All throughout the case, the TEE showed various amounts of air coming through the right side of the heart:

IMG_6787.PNGWith greater amounts of air, there would be a detectable decrease in blood pressure as well as end-tidal CO2.  While the right ventricle was still capable of pushing blood forward, I simply increased the blood pressure pharmacologically and increased the patient’s volume with normal saline from the IV.  Rarely does one get to see this TEE view as most of these cases are monitored non-invasively via pre-cordial doppler or ETCO2 and BP.

Lastly, this patient had a great outcome.  A 2cm x 2 cm hemangioma was resected with minimal disruption or trauma to surrounding tissue.  2 hours after a lengthy 4 hour surgery, the patient was sitting with their family… communicating and interacting with them.  All motor and sensory intact.

Pearls from this case:

1) Always do what is best for the patient.  When a life-and-death situation presents itself, it gets priority.  Period.  It doesn’t matter what pressure or temper tantrums you get from outside parties.  Make the best clinical decision. Organize a plan.  Stick with it.

2) Find out the surgeon’s plan.  This case was not booked in sitting position.  Some of these cases are done in prone position, which makes the likelihood of VAE significantly lower than in sitting position.  Knowing the surgeon’s plan of attack is critical to an anesthetic plan.

3) Read. Read. And read more.  Although I’ve been out of residency and fellowship for 4 years, cases will always test your knowledge as well as make you learn new skills/techniques to better your plan.  Take the time to do your best.  Always review.  Medicine is a lifelong learning career.

4) Don’t sweat the small stuff.  The “elective” neurosurgeon who raised such hell at the beginning of the case was thanking me for my help and expertise by the end of the case.  Learn as much as you can from your residency.  Take the knowledge gained and let your clinical acumen do the talking.  There is no room for ego when taking care of a patient.  Your ability to be well-read, well-trained, and well-respected will dictate the tone.  No fluff is needed when you bring 100% to the table.  Don’t be intimidated by the loud bark.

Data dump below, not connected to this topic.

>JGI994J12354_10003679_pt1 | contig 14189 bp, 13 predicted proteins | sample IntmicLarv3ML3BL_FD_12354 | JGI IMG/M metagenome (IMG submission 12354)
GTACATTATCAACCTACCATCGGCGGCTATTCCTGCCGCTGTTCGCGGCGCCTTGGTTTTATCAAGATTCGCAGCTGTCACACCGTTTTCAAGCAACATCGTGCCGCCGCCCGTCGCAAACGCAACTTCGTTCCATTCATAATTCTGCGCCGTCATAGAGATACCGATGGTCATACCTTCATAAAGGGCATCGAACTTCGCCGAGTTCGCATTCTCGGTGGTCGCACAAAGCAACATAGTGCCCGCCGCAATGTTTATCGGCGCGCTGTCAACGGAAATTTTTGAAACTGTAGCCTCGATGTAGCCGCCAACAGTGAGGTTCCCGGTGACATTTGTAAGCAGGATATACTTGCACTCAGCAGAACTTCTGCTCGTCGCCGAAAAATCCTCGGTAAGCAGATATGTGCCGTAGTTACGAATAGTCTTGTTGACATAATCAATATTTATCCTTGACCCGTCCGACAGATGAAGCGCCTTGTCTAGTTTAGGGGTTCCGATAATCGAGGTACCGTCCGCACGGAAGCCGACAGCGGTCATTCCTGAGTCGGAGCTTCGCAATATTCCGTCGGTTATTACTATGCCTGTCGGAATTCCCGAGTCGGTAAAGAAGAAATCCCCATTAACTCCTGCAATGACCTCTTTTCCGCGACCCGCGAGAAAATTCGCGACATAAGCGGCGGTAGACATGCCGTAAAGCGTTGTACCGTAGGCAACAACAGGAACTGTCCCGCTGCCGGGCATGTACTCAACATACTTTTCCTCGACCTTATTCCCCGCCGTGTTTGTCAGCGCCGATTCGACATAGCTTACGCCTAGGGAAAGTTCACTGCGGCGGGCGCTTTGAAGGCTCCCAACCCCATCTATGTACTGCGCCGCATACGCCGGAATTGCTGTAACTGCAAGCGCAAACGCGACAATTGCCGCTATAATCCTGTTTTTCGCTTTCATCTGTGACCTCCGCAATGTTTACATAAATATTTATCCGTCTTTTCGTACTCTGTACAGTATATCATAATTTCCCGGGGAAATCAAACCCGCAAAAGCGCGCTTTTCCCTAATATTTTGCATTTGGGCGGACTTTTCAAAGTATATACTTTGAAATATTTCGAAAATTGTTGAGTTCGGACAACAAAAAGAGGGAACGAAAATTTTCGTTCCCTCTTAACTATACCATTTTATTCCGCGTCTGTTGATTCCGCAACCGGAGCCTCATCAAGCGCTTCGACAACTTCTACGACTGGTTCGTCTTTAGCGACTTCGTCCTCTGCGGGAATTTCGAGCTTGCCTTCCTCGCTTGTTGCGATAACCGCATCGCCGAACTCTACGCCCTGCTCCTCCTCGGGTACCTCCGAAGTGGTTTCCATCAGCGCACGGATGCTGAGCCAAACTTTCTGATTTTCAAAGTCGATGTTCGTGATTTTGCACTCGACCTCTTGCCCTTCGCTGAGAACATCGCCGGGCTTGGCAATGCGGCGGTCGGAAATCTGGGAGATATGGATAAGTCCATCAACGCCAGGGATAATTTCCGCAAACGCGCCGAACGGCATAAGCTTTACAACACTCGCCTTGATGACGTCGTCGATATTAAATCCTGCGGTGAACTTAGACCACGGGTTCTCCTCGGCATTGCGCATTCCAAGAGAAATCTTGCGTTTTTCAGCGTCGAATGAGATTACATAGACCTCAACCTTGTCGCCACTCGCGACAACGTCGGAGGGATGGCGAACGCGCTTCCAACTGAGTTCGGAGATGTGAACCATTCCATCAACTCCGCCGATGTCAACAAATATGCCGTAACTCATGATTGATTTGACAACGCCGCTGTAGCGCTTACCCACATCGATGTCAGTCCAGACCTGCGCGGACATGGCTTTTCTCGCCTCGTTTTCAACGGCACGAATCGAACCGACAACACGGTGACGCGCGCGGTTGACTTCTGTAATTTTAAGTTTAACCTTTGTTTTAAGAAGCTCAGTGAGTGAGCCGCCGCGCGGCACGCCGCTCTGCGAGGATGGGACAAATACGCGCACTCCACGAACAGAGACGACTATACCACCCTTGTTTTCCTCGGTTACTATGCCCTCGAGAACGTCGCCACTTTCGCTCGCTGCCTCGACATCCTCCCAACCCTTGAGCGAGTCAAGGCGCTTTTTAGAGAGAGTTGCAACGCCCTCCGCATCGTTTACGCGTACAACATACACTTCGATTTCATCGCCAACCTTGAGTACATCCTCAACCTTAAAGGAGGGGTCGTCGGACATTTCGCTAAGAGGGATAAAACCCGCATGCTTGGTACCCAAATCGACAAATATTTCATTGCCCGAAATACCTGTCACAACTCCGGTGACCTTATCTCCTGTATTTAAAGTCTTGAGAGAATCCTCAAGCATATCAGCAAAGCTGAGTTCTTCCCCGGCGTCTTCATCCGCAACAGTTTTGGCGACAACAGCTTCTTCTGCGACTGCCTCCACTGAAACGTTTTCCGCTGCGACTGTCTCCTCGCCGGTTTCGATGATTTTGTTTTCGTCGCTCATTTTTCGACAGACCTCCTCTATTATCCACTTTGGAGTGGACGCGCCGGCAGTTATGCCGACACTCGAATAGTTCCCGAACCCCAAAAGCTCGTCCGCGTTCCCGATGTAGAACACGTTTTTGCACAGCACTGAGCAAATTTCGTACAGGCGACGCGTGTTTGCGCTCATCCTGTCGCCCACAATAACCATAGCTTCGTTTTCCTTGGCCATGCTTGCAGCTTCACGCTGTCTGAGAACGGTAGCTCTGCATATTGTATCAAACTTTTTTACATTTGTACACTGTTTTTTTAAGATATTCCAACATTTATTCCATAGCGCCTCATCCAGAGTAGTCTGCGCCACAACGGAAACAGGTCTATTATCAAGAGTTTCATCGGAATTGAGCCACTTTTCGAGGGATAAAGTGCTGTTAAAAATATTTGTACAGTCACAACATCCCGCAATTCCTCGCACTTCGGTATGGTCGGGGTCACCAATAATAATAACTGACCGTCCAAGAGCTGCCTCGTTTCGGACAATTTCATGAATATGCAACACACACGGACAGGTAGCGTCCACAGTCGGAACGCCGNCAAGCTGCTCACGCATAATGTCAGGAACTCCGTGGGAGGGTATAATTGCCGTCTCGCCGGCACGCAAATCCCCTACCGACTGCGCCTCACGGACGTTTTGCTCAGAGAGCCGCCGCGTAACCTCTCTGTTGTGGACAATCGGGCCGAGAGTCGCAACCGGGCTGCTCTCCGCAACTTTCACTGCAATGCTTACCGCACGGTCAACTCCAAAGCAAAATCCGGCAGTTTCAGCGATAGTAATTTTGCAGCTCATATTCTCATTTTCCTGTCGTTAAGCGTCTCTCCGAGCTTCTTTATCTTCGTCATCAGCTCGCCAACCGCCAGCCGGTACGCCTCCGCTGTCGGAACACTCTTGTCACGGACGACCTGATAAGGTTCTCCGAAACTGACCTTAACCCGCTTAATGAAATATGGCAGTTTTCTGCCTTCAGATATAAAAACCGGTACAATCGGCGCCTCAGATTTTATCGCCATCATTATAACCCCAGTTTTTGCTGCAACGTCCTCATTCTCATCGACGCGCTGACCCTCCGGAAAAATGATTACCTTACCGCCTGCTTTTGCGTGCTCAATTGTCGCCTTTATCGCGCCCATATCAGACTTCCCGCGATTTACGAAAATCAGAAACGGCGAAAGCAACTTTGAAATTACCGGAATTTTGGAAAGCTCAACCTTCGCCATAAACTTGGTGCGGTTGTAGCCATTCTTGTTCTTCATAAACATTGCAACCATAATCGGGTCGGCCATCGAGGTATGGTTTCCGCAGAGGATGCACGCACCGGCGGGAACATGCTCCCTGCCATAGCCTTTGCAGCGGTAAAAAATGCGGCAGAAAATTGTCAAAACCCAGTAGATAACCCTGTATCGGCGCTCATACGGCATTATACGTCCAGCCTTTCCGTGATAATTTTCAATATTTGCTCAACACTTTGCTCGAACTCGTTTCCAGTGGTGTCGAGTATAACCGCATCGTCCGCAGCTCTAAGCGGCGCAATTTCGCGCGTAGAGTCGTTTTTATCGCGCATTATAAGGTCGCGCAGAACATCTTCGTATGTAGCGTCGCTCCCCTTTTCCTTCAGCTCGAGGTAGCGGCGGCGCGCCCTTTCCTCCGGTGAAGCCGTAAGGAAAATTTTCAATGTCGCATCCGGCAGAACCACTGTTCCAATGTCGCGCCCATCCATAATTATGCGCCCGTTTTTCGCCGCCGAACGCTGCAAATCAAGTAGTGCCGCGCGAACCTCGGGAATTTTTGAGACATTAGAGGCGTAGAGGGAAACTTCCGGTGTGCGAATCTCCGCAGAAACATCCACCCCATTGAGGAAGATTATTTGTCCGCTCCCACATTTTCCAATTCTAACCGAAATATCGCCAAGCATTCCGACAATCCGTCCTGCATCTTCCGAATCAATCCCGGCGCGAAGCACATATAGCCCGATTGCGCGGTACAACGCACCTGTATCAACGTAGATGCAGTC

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1 comments on “When the bark is louder than the bite”

  1. Just postop-ed my suboccipital sitting crani patient from yesterday. He’s sitting up in chair eating breakfast w his mom. He’s so incredibly thankful. Not gonna lie… Shared a tear and a smile with him and his mom. The patient is just a kid and I’m so impressed w his genuine kindness and outlook on life. All sensory and motor intact. He just has a headache (not unusual after brain surgery). 😊 He completely made my day. Healthcare isn’t for a hardened soul. Medicine encompasses compassion. It embraces the ability to relate to other human beings and create a connection. As grueling as my job can be, I’m grateful to be able to connect with others and truly make a difference in their lives.

    Like